Our next featured article leading up to the release of the “Steelers Encyclopedia” by Chuck Finder, is a bit of history and nostalgia to keep filed away the next time you’re at a tailgate, favorite watering hole, or just looking for a sports trivia that most Steeler fans probably wouldn’t know. The oldest living player and coach from the Steelers. Thanks as always to our good friend Chuck Finder from CBS Sportsline for allowing us to share his entries on SteelerAddicts! Look for the book later this summer and stay tuned to SA and the Blitzburgh Radio Steelers Podcasts for more insight from Chuck on not only his new upcoming book but also Steelers training camp!
LAKELAND, Fla. — Chuck Cherundolo, 94 years young, looked over from his senior-citizen recliner — the kind that lifts folks forward so they can ease out — and made a stunning remark.
“You were an education for me.”
No, young man, it was the other way around.
Cherundolo (pronounced “Churr–UN-duh-low) was a pleasant, 2-hour part of a Florida adventure in late June 2011. It was a summer-warm day, the kind where the humidity off the Gulf of Mexico brings some hard-to-drive-through afternoon storms. . . as happened this day. But by the time I walked into the Cherundolo bungalow off the beaten path in Lakeland, Fla., several miles north of where the Detroit Tigers spend their Februarys and Marches, it was all warmth and sunny dispositions. “Want some iced tea?” I demurred, but he wanted some. So he slowly pushed himself out of his forward-lowered recliner and scooted himself in his wheelchair to the refrigerator, helping himself.
Seventy years earlier, he wore No. 21 in Pittsburgh — long before it was famous. He played center for the Steelers long before Ray Mansfield, Mike Webster, Dermontti Dawson, Jeff Hartings and Maurkice Pouncey made it hip. After telling his coach with the Cleveland Rams where to stick his career — yes, at 94 he was still extremely colorful — Cherundolo made his way to Pittsburgh, and stuck. An eastern Pennsylvania guy by way of Penn State, must’ve been a gruff, tough, admirable Steeler. Because he retired to move into coaching after his 1941-48 playing career (missing ’43-’44 due to World War II) and coaching from 1949 and into the early 1960s, with a sprinkling of scouting and wine-business work in there.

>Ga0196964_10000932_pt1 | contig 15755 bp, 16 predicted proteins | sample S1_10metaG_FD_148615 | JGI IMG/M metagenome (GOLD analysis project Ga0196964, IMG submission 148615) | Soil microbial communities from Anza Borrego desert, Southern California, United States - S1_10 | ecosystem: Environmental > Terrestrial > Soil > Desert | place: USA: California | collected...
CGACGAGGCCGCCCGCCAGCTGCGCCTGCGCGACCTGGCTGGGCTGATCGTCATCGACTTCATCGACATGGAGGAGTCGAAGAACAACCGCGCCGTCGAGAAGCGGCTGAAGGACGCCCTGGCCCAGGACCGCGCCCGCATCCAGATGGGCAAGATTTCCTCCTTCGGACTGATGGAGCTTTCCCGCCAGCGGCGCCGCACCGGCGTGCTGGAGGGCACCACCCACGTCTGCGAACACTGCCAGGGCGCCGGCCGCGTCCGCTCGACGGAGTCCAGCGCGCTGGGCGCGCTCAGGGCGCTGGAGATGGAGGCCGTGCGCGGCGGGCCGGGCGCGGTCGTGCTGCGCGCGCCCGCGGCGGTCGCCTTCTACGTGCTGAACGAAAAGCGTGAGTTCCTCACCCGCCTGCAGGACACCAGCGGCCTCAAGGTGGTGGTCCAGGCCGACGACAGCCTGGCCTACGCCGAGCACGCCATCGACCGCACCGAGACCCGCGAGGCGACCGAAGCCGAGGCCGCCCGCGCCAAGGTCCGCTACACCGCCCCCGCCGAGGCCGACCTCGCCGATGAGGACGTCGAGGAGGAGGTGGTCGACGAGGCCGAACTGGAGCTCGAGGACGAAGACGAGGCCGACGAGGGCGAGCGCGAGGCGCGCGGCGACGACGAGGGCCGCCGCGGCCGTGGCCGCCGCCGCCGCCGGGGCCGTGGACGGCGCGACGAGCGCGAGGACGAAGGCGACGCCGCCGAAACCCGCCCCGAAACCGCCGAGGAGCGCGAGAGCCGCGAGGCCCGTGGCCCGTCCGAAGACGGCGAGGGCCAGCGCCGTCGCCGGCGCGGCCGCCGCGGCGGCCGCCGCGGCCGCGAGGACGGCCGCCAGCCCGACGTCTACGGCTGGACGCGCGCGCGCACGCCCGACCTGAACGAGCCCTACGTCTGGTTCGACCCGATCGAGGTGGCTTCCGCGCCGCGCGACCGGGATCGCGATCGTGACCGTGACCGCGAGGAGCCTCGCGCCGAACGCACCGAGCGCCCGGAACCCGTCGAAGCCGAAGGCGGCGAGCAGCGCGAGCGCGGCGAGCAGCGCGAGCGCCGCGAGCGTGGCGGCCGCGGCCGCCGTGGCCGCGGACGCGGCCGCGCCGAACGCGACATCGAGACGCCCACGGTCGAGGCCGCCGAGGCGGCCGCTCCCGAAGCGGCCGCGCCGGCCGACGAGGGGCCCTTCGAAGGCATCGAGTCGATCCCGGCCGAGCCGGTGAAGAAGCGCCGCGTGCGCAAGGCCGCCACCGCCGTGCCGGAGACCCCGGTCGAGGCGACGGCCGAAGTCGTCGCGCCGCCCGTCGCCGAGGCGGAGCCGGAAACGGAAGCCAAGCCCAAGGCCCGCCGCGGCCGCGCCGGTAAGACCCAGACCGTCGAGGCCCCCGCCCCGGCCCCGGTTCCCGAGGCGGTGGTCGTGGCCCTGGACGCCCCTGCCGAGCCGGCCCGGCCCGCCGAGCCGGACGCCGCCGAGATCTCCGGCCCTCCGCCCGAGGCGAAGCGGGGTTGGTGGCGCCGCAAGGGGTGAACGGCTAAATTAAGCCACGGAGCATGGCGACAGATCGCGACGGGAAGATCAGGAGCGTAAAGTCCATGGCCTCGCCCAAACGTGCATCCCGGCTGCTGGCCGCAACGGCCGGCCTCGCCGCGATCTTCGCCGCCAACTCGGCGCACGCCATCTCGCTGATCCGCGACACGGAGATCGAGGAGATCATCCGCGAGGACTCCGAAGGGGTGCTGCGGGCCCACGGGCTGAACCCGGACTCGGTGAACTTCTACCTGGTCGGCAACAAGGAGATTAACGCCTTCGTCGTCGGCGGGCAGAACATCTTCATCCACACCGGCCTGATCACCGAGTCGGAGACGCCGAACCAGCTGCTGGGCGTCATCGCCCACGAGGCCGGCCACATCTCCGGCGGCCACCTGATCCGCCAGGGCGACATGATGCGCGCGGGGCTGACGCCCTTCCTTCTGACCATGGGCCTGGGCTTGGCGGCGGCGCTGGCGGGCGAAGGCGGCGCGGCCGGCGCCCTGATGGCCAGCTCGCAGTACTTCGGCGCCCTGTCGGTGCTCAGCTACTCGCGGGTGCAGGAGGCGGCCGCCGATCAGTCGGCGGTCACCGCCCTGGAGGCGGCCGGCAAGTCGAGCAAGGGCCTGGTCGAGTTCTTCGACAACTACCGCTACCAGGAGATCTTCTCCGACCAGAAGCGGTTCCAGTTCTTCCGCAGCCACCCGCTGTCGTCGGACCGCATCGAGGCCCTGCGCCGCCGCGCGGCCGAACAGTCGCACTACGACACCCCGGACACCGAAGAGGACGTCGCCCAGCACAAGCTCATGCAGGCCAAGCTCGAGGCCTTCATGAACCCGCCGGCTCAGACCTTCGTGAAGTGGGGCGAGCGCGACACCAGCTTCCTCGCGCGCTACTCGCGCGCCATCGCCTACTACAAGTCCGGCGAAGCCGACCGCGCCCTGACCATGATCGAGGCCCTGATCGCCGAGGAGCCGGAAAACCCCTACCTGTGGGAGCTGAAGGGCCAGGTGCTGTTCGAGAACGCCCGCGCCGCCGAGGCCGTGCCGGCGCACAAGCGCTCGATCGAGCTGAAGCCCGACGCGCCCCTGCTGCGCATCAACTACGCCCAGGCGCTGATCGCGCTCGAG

Some memorable names played around him, coached over or alongside him, or played under him: Bill Dudley, Jock Sutherland, a litany of 1950s players such as Jack Butler, to name-drop a few.
Johnny Unitas? Len Dawson, with whom he crossed paths in the kid’s 1957 rookie season? Yeah, he saw them pass through Pittsburgh. Or hardly pass. Cherundolo: “At that time, you only needed one quarterback. You ever see one run out of halfback in the single wing? Christ, no, we didn’t need [a passer]. I don’t remember him throwing. Of course, I was defense at the time.”
Of Walt Kiesling the coach, he added: “He still living? He’s gone, too? I guess when you get to be 94, they’re all gone.”
1953 COACHING STAFF: EDGAR JONES, HEAD COACH JOE BACH, CHERUNDOLO AND WALK KIESLING, THE HEAD COACH THROUGH WORLD WAR II.
The Steelers’ media guide long has listed Cherundolo as returning to coach, but he and his family maintain that 1957 was his final year of 15 with the club (though newspaper accounts of the day had him scouting and returning to coaching as of 1961). He held up a September 1947 game program and peered at me through those black-plastic, square spectacles while I tried to take his photograph. He’s still pretty sharp, his daughterPatricia noted. After all those years playing center in soft, leather helmets and all these signs that many players exhibit later in life, I noted. . . .
Cherundolo snapped: “You’ve got to have a brain to hurt it.”
I hope I have his mind when I’m at least 70, let alone 80 or 95, which he turned last August.